The reapportionment is helpful to Republicans because Republicans have control of the redistricting process in key states. The reapportionment might be enough to give Republicans the majority in the House. This does not account for incumbents of both parties who could face a difficult re-election campaign because they are in swing districts. Many of these swing districts are held by Democrats who won difficult races in 2018 and managed to hold on in 2020.

Strategies for Democrats

There are several strategies that Democrats have used successfully to win House seats and several new strategies that they could employ to win seats. Filing lawsuits to force states with gerrymandered maps to redraw them has been a successful strategy for Democrats. Democrats have been more successful when those lawsuits are filed in state courts. Democrats managed to gain some seats in VirginiaNorth Carolina, and Florida during the middle of the previous decade due to successful lawsuits overturning the original congressional district maps.

Expanding the party’s coalition is what helped Democrats pick up enough House seats in 2018 to win control of the House. The voters who left the Republican Party to vote for Democrats that year tended to be well-educated suburban residents who did not like the direction that Donald Trump was taking the Republican Party in. Using campaign strategies that made these voters comfortable with voting for Democrats was the key to winning these voters and keeping them in the Democratic coalition.

Democrats can also target Republican districts if they run candidates who fit the districts and change their communications strategies to appeal to those constituencies. For example, Democrats have been losing support from Latino voters, which has cost them seats in Florida and Texas. Democrats have also struggled in recent years with rural voters and blue-collar voters, which has cost them seats in states like Iowa.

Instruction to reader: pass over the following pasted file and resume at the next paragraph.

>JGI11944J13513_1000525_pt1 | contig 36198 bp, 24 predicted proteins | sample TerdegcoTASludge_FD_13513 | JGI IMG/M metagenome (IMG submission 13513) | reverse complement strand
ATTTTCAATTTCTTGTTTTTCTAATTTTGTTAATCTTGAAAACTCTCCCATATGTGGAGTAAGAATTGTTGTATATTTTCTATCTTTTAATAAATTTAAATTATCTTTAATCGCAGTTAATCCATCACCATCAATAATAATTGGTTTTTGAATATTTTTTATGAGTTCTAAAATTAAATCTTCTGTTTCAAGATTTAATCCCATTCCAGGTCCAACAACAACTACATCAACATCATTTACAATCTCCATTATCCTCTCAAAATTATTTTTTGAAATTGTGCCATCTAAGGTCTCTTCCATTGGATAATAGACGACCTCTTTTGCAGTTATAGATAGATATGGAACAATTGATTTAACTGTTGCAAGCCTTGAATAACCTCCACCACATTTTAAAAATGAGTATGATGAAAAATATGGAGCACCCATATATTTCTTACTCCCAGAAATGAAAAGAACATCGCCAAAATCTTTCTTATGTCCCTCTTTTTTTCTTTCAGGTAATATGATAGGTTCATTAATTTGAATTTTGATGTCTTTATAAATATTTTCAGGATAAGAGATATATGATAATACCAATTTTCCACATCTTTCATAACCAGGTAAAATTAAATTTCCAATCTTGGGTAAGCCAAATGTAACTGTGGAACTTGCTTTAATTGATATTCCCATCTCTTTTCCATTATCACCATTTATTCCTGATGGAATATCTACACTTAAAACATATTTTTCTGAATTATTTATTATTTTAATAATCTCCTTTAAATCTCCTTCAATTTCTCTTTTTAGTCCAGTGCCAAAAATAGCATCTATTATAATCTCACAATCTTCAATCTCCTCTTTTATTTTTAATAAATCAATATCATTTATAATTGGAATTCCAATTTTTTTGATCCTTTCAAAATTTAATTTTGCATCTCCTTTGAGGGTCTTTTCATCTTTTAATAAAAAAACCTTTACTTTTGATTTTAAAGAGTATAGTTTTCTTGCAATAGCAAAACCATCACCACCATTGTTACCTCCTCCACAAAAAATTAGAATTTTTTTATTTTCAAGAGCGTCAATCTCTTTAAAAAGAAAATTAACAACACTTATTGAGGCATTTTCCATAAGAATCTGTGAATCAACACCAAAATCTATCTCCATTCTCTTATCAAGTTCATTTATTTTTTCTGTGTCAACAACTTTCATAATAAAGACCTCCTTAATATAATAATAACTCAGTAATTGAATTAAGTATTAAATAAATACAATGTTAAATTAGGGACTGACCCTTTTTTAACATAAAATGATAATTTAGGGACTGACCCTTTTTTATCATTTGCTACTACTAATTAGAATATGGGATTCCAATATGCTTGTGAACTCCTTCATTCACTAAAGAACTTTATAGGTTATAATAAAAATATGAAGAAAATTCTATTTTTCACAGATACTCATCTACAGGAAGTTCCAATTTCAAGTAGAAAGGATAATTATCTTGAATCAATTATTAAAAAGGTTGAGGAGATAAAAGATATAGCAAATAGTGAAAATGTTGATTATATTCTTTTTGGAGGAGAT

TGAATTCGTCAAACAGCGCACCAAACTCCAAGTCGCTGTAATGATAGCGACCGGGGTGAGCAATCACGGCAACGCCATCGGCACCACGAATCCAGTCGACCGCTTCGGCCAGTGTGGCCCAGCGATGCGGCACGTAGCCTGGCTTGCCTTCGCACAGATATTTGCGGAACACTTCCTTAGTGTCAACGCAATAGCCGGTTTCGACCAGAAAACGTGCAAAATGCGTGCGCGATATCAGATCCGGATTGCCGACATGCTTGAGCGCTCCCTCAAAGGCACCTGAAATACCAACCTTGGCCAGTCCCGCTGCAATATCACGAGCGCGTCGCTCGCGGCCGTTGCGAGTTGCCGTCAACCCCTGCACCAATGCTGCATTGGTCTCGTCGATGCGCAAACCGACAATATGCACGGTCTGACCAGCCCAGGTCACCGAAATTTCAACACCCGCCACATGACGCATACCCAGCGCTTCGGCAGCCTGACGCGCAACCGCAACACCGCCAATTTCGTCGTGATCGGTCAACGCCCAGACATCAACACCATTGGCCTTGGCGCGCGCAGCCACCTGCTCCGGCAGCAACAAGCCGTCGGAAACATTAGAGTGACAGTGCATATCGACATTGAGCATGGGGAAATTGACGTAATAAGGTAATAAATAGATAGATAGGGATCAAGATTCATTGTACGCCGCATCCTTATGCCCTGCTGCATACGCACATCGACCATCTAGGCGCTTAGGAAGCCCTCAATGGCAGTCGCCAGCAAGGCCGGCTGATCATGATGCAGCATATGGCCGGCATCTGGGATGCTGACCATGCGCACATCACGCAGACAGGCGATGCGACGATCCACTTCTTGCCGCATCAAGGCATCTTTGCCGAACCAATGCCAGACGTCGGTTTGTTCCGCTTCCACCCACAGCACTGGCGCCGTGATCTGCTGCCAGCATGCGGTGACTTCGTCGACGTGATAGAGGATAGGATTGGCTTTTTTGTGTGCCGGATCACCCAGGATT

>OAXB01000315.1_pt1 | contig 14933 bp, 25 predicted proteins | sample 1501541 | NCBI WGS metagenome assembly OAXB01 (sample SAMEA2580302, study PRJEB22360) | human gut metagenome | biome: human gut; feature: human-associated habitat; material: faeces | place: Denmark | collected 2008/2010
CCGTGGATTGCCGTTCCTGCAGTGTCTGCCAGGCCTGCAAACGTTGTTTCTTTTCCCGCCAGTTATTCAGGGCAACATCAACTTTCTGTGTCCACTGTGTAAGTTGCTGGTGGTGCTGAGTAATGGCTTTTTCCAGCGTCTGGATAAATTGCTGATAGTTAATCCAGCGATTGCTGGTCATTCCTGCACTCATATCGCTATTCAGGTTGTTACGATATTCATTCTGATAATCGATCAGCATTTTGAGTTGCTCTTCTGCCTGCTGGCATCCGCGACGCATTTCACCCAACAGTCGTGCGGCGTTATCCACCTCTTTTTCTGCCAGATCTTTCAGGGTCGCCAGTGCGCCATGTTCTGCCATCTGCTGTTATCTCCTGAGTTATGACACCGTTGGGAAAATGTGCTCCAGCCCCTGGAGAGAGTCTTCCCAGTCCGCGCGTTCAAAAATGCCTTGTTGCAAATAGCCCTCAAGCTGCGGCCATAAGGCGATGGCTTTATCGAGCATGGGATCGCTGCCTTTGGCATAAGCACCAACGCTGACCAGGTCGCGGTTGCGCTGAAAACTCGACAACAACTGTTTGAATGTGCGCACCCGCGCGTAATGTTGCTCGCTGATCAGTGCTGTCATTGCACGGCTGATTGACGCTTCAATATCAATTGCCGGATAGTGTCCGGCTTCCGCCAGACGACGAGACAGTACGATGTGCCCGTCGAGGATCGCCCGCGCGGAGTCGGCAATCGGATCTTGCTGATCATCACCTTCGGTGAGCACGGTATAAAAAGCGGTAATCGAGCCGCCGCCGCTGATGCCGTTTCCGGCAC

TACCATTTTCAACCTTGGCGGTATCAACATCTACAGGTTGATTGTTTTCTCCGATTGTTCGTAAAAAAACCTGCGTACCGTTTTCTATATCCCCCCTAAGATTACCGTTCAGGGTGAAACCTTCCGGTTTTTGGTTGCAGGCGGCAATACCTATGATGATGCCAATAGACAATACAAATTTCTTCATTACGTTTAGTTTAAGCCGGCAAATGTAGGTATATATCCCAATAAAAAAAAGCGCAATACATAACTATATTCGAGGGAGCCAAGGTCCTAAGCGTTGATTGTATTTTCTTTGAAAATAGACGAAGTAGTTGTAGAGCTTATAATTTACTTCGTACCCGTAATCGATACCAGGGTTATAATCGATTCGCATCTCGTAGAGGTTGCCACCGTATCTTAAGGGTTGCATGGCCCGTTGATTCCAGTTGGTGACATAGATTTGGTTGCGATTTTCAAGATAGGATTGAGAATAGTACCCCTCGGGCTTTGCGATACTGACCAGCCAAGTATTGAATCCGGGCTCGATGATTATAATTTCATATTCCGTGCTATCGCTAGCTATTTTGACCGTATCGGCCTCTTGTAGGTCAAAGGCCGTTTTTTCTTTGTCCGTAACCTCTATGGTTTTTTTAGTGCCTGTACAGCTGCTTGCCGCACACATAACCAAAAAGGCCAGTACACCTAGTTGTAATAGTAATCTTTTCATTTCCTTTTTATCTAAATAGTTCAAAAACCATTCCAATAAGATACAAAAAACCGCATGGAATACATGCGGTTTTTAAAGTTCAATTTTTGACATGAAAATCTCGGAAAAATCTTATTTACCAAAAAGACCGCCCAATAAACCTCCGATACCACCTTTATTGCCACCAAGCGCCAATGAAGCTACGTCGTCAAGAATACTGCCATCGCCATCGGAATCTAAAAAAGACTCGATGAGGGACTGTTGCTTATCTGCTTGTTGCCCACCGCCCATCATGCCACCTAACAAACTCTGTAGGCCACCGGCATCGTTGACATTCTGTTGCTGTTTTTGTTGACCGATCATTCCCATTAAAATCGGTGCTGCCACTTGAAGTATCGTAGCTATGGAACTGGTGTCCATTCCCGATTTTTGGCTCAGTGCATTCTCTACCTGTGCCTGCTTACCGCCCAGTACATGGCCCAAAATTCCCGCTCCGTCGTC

There are Democrats currently in Congress, such as Senator Jon Tester (D-MT), who won races in rural states. Studying their campaigns can provide Democrats with strategies to win in districts where they have struggled in recent years. There are also a few signs from the special elections that rural voter turnout may be down. If this proves to be the case in the 2022 general elections, then Democrats should develop and test some ideas in the 2024 election cycle to try to win support from these voters.

Finally, Democrats should consider the viability of passing new federal laws governing the redistricting process. States can be required to have an independent redistricting commission if federal law requires it. State legislators and governors may oppose this proposal because it would force them to give up some power and possibly create an unfunded mandate. If there isn’t a path to mandate the creation of Independent Redistricting Commissions at the state level, Democrats should consider other policy alternatives to improve the redistricting process.

Engagement Resources​

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DCCC – Official Campaign Arm of House Democrats

NDRC Social Share

National Democratic Redistricting Commission